THE Trump administration’s decision to shift the US embassy from Tel Aviv to Jerusalem last month could not have come at a worse time for the Arab-Israeli conflict. In retrospect, even some Israeli politicians have said that the US should not have shifted their embassy on the anniversary of the ‘Nakba’ — the period the Palestinians allege their land was forcibly annexed by Israel 70 years ago.
Coming just before the holy month of Ramazan, President Donald Trump’s symbolic move triggered massive violence in the overcrowded Gaza Strip — leading Israeli troops to shoot and kill 62 Palestinians, and wound thousands of other demonstrators.
But while the bloodshed in Gaza grabbed world headlines, the images of stone-throwing Palestinians being shot by armed Israelis barely made it on US television.
Zahid Bukhari, who heads the Centre for Islam and Public Policy in Washington D.C., criticises the “power of big money” for the “virtual media blackout”, and the ensuing silence in American public opinion. Bukhari said that with growing Jewish settlements and Israeli check posts, the ‘two-state solution’ no longer seems viable. Instead, he finds Palestinian Muslims rethinking that ‘one state’ may be the way forward, “to challenge Israel the way South Africans contested apartheid”.
Some Palestinians think that ‘one state’ may be the way forward.
Jewish-American Professor Marc Gopin, who heads the Institute for Conflict Analysis and Resolution at George Mason University in Washington D.C., has found similar thinking among moderate Jews. He says that with 20 per cent Israelis being of Arab descent, “good Jews” are talking about a “shared democratic state” that could redistribute the ethnic and religious population and “still accommodate the Jewish and Zionist dream”.
But having worked with Jews and Palestinians in Jerusalem for over 30 years — where bloodshed has plagued generations — Gopin cautions that the state can be viable “only if the ethnic populations guarantee each other’s security”. The Arab-Israeli security debate was rekindled in December 2017, when Trump announced he would move the US embassy from Tel Aviv to Jerusalem — holy to Muslims, Christians and Jews alike.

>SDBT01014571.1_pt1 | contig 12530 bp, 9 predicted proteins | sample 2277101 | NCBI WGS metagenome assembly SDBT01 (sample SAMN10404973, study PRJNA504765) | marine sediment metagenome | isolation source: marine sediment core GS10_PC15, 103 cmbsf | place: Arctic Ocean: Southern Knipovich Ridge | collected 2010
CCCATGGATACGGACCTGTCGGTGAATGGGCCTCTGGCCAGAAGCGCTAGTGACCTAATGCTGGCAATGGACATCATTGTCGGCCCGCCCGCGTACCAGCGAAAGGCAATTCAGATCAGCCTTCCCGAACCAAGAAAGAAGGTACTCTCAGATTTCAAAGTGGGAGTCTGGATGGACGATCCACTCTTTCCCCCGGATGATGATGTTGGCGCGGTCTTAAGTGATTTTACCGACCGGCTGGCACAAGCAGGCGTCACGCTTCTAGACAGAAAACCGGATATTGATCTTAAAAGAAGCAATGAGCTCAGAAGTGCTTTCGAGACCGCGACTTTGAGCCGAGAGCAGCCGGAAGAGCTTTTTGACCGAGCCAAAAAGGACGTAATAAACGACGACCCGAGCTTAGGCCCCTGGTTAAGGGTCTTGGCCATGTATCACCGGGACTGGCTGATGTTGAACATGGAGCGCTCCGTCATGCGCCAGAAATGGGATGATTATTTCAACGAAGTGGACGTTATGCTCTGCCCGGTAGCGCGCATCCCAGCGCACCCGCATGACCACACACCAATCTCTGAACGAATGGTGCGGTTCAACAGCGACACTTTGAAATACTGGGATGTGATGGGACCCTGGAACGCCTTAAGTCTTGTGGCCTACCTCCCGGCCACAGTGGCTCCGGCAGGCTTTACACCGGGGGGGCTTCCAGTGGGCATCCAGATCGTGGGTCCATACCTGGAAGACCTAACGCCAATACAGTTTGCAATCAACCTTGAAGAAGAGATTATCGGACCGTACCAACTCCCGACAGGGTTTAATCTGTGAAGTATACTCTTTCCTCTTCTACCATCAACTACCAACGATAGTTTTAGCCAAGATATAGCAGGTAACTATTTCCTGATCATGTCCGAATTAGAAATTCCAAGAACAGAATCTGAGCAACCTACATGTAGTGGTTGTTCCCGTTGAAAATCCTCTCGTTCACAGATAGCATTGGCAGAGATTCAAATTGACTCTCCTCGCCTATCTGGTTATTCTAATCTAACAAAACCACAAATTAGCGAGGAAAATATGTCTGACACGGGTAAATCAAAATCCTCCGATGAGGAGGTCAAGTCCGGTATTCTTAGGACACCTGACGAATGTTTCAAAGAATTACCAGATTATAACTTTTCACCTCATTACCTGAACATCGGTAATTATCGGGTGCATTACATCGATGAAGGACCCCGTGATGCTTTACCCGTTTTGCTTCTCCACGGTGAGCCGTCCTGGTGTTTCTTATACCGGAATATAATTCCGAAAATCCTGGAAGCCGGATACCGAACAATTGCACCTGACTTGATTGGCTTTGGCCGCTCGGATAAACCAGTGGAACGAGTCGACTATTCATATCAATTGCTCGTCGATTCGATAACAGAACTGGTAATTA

US presidents have for decades deflected their closest ally Israel’s request to move the embassy to Jerusalem by signing a waiver every six months citing ‘security concerns’.
That changed when Donald Trump got elected president. Middle East observers trace his controversial decision to move the US embassy to Jerusalem to his base of “extremist Jews and Christian Evangelicals”. Their presence was evident at the embassy shifting ceremony in Israel. Trump’s daughter Ivanka and Jewish son-in-law Jared Kushner were special guests at the ceremony, as was Jewish-American casino owner and billionaire Sheldon Adelson.
Remarkably, Adelson became the president’s biggest donor after candidate Trump pledged to move the embassy in front of the American Israel Public Affairs Committee, a powerful Israeli lobby group in Washington.
Trump’s approval ratings have also shot up among Evangelical Christians who believe Israel was created as the result of a ‘biblical prophecy’. Some 80pc of Evangelicals supported Trump’s bid for election in 2016, with their support being critical for his party’s re-election in this November’s mid-term polls.
Republican Party office-bearer in Chicago Talat Rasheed says that the president’s fulfilment of his bold campaign promises, demonstrates his “true leadership qualities”. Rasheed says that if Muslim nations are so distressed by the Trump administration’s decision, they need to come up with a solution. He questions why the Muslim world, including feuding Saudi Arabia and Iran, has failed to resolve the 70-year-old Palestinian problem.
International observers believe that the OIC meeting hosted by Turkey — coming on the heels of the violence the same week in Gaza — gave a ‘psychological boost’ to Palestinians. The final communiqué by presidents and prime ministers from 57 Muslim countries declared “East Jerusalem as the capital of the State of Palestine”. They also invited the US to rescind its “unlawful decision”, because of the chaos it could ignite in the region.
But as the US presses its thumb on the scale in favour of Israel, Iran intensifies support for Hezbollah in Lebanon and Syria. Iran’s potential to enrich uranium after Trump broke off the Iran nuclear deal is raising alarm in Israel. Palestinians still back Hamas whose designation as a ‘terrorist group’ may split the international community, but also preps the region for war.
Foreign policy observers say that for the US to be a broker in the Arab-Israeli conflict, whether it is for a two-state or a one-state solution, it will have to take a more even-handed position. Absent that, it is feared that the US will lose its leverage on an issue that is at the heart of the Middle East conflict.
The writer is a journalist based in Washington D.C. and author of Aboard the Democracy Train, Pakistan Tracks the Threat Within.
Published in Dawn, June 12th, 2018